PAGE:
4. Seeing as that you live in Colorado, I'm assuming your approver is CoAdmin, but I could be wrong. Wait another half week or even a full week, and then drop a kind, and considerate email to your approver. Be sure to include cache name, waypoint name, and even the URL if you really want to be helpful.
  5. I'd start by figuring out who's tried the cache the most, and/or logged the most DNFs. You should email them, giving them little hints, trying to encourage them towards the answer. Hopefully, one of them, will catch on and find it. And then you'll know exactly what hints to put on the cache page. But yah, it seems like you've let people struggle long enough. Try and drop some vague hints...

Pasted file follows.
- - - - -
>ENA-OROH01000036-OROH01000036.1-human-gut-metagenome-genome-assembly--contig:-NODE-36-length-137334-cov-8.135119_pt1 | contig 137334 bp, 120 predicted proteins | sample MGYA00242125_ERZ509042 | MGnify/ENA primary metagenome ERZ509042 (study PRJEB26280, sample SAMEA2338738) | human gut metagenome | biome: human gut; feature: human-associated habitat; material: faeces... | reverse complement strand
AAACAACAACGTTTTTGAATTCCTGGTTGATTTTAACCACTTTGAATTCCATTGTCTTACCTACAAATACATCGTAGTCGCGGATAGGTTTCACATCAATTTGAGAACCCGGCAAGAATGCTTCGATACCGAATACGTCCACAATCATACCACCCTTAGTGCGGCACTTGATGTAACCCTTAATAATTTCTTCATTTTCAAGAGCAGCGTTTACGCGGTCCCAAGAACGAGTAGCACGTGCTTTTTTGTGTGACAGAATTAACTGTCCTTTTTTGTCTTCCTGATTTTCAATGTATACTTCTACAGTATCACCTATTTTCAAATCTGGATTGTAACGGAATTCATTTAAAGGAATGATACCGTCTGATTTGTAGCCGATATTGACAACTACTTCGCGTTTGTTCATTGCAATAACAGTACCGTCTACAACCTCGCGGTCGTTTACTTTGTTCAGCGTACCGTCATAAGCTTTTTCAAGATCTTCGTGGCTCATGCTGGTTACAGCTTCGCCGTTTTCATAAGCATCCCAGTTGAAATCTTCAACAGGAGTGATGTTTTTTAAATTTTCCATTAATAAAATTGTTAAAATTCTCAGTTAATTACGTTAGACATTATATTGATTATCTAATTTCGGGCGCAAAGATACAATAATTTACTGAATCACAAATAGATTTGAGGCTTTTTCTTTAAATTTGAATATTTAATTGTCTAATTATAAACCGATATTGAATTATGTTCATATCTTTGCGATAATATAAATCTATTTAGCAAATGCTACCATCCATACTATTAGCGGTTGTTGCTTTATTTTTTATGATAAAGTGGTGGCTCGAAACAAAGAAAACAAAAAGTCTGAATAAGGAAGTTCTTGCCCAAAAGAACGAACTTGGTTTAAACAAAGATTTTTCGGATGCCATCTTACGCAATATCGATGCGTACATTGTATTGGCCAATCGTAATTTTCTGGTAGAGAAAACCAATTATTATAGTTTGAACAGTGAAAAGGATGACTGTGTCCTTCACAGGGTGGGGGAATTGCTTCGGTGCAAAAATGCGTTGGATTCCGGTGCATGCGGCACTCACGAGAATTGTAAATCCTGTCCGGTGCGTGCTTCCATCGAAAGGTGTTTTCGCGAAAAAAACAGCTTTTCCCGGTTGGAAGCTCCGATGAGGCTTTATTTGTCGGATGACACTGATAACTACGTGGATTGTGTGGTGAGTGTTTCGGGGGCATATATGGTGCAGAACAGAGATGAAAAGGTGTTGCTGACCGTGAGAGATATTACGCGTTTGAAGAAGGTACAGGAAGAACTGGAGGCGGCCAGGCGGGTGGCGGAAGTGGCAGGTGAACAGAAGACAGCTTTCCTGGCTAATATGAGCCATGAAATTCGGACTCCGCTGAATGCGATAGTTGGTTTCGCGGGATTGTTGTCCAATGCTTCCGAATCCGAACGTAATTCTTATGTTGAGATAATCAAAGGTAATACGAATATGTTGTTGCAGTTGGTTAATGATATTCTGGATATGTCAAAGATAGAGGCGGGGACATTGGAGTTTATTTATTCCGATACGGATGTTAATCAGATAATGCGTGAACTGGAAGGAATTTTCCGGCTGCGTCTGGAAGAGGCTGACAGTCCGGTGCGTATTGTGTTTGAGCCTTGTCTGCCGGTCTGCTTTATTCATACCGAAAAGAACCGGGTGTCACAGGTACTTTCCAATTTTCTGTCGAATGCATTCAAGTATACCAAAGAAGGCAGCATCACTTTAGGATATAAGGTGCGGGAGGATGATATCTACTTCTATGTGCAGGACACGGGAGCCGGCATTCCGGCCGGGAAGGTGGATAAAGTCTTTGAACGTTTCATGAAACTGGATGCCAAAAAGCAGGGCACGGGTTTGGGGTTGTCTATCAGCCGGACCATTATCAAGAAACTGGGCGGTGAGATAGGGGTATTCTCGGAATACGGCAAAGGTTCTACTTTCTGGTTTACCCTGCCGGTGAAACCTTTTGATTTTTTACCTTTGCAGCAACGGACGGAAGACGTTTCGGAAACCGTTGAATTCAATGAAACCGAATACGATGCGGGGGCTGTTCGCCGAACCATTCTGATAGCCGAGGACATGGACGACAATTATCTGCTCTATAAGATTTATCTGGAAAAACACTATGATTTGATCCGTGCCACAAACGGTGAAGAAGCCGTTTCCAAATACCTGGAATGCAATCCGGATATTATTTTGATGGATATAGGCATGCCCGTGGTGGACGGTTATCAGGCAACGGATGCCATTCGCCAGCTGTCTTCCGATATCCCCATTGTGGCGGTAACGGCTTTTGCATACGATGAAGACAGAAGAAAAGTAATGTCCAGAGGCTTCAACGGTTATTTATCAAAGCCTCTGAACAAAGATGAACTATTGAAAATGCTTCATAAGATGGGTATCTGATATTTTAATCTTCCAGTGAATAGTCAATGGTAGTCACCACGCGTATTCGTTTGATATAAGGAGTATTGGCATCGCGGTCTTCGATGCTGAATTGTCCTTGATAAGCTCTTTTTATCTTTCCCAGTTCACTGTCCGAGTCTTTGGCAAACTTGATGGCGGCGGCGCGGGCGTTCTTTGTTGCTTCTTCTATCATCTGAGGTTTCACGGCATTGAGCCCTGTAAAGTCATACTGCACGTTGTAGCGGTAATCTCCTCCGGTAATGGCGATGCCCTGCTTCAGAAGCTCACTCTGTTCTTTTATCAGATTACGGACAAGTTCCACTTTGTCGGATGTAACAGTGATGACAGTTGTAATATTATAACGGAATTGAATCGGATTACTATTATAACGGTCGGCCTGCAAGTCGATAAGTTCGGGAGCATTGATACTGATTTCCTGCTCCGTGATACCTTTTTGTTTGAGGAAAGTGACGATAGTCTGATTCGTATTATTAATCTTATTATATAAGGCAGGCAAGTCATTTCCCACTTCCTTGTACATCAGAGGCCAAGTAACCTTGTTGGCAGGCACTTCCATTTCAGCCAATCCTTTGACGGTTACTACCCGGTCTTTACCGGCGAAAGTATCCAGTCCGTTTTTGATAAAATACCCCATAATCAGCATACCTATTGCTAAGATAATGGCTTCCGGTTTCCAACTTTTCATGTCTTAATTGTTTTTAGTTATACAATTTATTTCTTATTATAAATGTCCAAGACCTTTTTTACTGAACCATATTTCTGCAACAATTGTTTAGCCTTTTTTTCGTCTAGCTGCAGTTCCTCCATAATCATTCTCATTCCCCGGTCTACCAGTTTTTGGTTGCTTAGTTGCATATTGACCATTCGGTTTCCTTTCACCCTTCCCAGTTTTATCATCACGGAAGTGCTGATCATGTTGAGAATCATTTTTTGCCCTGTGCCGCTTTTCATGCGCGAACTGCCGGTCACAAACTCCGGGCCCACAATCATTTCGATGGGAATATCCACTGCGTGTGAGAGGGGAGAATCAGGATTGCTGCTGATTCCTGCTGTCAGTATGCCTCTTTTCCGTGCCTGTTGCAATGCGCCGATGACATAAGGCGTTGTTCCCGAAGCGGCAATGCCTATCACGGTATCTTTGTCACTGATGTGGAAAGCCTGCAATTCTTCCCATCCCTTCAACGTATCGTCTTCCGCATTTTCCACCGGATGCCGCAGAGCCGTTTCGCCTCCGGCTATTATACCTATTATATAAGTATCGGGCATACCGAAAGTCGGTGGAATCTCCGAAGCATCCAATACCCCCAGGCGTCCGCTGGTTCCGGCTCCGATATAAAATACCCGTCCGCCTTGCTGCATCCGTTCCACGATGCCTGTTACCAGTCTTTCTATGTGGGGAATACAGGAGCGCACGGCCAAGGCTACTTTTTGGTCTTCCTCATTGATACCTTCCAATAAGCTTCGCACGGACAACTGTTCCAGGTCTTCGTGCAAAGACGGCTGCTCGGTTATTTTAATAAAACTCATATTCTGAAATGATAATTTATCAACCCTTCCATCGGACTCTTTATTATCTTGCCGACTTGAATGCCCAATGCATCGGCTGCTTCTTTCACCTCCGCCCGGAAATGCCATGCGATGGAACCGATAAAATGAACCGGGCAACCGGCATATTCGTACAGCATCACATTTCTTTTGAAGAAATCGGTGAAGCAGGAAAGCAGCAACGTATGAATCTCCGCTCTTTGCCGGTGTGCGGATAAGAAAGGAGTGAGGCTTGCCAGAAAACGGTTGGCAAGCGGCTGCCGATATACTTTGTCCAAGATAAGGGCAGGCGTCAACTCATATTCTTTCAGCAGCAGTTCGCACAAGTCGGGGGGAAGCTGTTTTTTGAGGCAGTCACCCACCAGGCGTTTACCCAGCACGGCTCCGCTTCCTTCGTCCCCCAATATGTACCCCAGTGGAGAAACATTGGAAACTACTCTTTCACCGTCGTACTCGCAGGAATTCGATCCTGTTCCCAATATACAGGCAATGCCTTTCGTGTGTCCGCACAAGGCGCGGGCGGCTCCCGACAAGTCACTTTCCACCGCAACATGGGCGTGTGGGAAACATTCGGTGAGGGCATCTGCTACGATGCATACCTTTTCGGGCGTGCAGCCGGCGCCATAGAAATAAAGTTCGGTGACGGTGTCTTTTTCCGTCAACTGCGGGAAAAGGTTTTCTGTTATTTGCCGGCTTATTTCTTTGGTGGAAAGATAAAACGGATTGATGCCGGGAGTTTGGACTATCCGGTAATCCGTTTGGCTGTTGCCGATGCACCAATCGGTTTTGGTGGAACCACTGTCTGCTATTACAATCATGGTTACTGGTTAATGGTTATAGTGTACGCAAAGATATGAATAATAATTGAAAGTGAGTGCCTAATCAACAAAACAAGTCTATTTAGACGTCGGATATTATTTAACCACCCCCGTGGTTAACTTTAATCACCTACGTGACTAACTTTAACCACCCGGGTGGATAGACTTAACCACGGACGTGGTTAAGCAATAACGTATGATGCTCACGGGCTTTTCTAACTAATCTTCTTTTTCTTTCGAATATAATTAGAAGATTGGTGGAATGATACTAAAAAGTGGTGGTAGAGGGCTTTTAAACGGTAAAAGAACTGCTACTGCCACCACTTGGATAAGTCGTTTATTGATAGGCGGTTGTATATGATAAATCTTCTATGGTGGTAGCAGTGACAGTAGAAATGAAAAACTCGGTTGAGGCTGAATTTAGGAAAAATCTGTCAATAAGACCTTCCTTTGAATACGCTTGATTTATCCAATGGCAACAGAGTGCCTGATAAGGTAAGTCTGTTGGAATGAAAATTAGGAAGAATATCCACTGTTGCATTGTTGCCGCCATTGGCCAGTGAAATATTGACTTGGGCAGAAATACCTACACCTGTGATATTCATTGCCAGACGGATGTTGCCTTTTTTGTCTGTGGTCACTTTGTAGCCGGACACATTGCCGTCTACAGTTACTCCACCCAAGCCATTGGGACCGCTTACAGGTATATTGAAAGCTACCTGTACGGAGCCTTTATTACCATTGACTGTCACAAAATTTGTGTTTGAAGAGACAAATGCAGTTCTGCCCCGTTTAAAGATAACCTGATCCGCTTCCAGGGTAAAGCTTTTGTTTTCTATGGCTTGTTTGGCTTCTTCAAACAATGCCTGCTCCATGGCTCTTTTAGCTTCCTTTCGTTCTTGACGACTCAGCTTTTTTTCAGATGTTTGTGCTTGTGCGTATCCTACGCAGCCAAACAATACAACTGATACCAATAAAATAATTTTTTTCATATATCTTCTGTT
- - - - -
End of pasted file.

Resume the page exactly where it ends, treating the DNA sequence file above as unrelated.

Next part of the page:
6. I have to agree with several of the above posters. If you believe the person is missing, hurt, or injured, the absolute worst thing to do would be to have a dozen untrained people scouring the area. Even one or two untrained people can be too much. Any unnecesary people can be ruining a trail, or putting themselves in danger. However, if you're caching with a group, and you realize someone is missing, there are times when a self-sufficient search is more appropriate. A "hasty search" (and yes, that is a technical term) can be done by a small group, before it is deemed that outside help be called in. The simple rules of a hasty search: Don't put anyone else in danger. Stay in groups of two or more. Fan out on all trails from the Point last seen.. Any good books about backcountry hiking should have some information on having a self-sufficient search. But seriously folks. If there's any thought in your mind that the person could be seriously injured or you don't have much clue of their location, call in the professionals...